by Ruth Suehle
If you’ve ever gone looking for legitimately free fonts, you’ve probably found that there are a lot of really bad ones. But there’s also a lot of discussion out there about “open source fonts.”
Some who post about open source fonts are really just talking about free-as-in-beer typefaces. Some, however, have embraced the open source philosophy as applied to typography. From the Free Font Manifesto:
A small but growing number of designers and institutions are creating typefaces for the public domain. These designers are participating in the broader open source and copyleft movements, which seek to stimulate worldwide creativity via a collective information commons.
Also see the related Free Font Manifesto blog. Through that project, Ellen Lupton spent about a year disucssing the idea of free fonts with other designers. Comments are now closed, but you can still go read what was said.
A few examples
SIL International is an organization founded for the study of lesser-known languages and to promote literacy around the world. The SIL Open Font License (OFL) is “a free and open source license specifically designed for fonts and related software based on our experience in font design and linguistic software engineering.”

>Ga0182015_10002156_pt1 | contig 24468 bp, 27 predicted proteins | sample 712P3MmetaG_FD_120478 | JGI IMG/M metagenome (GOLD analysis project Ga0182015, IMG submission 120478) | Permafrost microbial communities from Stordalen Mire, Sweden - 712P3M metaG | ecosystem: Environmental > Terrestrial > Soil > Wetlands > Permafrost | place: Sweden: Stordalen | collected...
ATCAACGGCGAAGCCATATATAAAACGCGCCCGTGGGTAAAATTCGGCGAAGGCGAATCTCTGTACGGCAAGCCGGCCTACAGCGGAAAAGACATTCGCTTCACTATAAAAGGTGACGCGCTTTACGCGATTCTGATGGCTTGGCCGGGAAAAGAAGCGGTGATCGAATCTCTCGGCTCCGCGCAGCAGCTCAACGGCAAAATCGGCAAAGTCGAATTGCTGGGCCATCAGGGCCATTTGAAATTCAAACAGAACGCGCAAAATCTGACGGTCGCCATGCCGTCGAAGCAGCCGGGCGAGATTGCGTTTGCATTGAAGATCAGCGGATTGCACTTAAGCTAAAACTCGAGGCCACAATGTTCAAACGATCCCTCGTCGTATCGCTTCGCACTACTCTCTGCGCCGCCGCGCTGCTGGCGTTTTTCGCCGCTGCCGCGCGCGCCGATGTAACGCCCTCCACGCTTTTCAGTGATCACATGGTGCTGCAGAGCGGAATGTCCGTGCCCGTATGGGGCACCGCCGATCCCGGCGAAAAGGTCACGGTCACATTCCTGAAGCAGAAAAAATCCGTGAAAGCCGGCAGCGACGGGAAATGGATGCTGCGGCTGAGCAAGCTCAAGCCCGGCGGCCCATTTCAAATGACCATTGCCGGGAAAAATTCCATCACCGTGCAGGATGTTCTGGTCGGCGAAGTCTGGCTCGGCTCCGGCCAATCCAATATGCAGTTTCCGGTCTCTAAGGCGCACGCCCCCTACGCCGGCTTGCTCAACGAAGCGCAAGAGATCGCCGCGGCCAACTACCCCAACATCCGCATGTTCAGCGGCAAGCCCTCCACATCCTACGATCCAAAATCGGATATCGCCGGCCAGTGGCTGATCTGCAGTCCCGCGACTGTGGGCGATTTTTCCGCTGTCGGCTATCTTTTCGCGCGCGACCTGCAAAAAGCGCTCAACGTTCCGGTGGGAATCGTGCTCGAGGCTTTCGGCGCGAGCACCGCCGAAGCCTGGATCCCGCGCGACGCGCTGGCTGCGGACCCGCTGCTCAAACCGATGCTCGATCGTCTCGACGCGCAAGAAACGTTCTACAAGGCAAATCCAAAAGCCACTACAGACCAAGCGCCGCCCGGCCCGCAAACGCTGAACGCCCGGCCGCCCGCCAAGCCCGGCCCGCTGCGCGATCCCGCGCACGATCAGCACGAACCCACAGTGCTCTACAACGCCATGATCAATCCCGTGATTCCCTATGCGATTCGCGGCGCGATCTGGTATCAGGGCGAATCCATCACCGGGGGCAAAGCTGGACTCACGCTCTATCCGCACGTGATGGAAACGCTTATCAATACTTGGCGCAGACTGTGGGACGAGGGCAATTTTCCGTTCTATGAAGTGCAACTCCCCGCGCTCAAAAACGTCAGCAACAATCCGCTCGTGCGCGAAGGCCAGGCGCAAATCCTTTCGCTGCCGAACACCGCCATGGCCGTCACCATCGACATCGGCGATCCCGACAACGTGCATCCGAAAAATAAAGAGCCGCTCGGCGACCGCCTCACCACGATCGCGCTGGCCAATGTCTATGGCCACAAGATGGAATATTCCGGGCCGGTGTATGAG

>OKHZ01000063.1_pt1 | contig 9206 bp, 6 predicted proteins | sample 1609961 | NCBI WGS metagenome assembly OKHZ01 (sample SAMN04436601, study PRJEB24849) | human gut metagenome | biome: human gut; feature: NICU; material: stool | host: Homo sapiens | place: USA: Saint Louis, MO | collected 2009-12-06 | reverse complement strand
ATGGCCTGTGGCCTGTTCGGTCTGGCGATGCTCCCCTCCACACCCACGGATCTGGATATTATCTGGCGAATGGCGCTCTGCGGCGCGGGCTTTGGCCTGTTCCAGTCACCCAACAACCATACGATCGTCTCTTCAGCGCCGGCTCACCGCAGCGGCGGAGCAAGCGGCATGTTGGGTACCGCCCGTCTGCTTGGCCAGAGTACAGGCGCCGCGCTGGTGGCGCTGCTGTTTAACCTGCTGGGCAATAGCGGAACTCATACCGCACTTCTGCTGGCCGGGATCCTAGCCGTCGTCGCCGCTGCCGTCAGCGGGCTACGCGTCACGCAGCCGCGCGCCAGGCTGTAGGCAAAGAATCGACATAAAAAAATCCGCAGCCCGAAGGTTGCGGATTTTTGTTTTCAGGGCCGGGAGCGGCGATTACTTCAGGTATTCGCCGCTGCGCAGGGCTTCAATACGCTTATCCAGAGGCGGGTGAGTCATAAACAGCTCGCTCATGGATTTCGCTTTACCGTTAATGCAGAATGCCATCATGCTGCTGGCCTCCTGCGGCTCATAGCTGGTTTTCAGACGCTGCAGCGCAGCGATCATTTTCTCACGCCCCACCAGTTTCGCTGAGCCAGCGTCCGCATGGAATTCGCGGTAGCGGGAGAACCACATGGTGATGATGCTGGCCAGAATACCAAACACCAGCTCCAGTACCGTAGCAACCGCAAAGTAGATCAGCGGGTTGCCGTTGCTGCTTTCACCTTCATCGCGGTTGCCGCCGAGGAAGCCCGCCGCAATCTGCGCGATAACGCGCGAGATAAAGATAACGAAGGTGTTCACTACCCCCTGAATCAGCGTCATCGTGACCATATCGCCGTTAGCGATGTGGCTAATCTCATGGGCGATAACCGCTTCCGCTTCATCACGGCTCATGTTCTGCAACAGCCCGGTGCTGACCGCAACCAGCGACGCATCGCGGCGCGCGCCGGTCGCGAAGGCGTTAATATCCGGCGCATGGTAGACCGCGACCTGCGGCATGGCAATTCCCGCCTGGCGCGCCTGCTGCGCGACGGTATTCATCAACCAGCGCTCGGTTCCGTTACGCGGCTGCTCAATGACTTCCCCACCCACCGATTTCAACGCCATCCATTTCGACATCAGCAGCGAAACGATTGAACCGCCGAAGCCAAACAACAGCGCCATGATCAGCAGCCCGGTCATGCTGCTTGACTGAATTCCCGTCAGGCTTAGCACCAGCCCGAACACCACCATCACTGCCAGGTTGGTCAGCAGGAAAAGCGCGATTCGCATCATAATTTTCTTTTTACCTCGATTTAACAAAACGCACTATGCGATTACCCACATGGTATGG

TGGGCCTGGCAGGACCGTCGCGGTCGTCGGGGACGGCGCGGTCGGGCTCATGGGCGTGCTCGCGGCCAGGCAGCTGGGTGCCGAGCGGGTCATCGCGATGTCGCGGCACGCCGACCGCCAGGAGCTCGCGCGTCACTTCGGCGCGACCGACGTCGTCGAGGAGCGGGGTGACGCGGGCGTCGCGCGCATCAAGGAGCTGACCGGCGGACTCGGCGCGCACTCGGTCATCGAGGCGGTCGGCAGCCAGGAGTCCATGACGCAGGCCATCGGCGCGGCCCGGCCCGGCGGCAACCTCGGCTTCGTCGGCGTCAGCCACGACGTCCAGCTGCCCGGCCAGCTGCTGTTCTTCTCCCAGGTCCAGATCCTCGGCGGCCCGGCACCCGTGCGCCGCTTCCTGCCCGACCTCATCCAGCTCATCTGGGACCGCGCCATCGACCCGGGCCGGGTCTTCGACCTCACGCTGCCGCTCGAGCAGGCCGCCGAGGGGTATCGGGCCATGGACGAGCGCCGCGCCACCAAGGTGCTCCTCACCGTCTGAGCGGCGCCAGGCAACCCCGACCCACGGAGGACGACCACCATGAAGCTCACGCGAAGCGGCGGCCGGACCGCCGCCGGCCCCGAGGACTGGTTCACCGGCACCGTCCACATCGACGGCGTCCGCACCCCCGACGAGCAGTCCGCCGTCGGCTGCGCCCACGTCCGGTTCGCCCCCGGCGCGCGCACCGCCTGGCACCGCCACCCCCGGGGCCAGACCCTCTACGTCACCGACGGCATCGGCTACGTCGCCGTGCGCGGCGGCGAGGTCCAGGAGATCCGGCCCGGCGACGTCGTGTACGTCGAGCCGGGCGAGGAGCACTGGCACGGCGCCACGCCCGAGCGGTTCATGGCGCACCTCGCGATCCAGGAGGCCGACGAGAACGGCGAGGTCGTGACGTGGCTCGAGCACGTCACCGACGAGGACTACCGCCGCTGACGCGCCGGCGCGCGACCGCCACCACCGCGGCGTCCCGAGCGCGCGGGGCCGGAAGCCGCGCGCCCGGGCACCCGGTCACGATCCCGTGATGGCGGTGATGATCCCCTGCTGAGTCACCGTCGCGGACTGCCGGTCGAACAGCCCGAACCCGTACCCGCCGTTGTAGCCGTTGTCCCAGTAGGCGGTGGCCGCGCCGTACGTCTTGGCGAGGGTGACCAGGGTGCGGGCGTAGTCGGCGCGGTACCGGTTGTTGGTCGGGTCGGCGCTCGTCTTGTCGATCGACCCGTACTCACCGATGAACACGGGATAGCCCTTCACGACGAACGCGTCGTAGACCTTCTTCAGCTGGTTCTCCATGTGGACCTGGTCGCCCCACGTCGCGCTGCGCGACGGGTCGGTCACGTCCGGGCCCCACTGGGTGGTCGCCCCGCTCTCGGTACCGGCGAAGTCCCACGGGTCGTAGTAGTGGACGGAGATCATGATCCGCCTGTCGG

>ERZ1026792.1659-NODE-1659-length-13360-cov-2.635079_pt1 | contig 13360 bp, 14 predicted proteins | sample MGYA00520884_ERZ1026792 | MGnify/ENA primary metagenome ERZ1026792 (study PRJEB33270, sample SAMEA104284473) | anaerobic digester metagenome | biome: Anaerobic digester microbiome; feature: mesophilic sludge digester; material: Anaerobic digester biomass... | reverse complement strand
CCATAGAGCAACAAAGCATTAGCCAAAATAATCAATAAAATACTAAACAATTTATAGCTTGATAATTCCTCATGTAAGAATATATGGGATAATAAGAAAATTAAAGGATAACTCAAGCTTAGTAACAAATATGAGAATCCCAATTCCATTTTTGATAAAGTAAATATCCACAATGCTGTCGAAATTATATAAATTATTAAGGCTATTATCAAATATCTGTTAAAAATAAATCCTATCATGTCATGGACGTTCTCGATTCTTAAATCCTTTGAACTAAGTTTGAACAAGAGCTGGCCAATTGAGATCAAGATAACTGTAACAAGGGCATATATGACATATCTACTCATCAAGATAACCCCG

Gentium is one of the better-known fonts released under the OFL. It was originally designed by Victor Gaultney as a part of his master’s degree work at the University of Reading. He first released it as a free-to-use font, but you couldn’t modify it. The project has since been turned over to SIL, and it can now be modified and redistributed. The font has also been recognized by the Association Typographique Internationale (ATypi). Read more about the history and development of Gentium.
Then there’s Bitstream Vera, which was released under a similar license that Bitstream created with the GNOME Foundation. Unfortunately, despite being out for four years and available to everyone, Vera hasn’t gotten a lot of momentum past the Linux crowd.
Go forth and download
If you’re just interested in getting a variety of good, free-as-in-beer (but not necessarily open) fonts, Smashing Magazine is here for you with an article about 40 free fonts. If you want good+free+open, you’ll see that they include one of our favorites, Liberation, which can be redistributed under a GPL+exception license.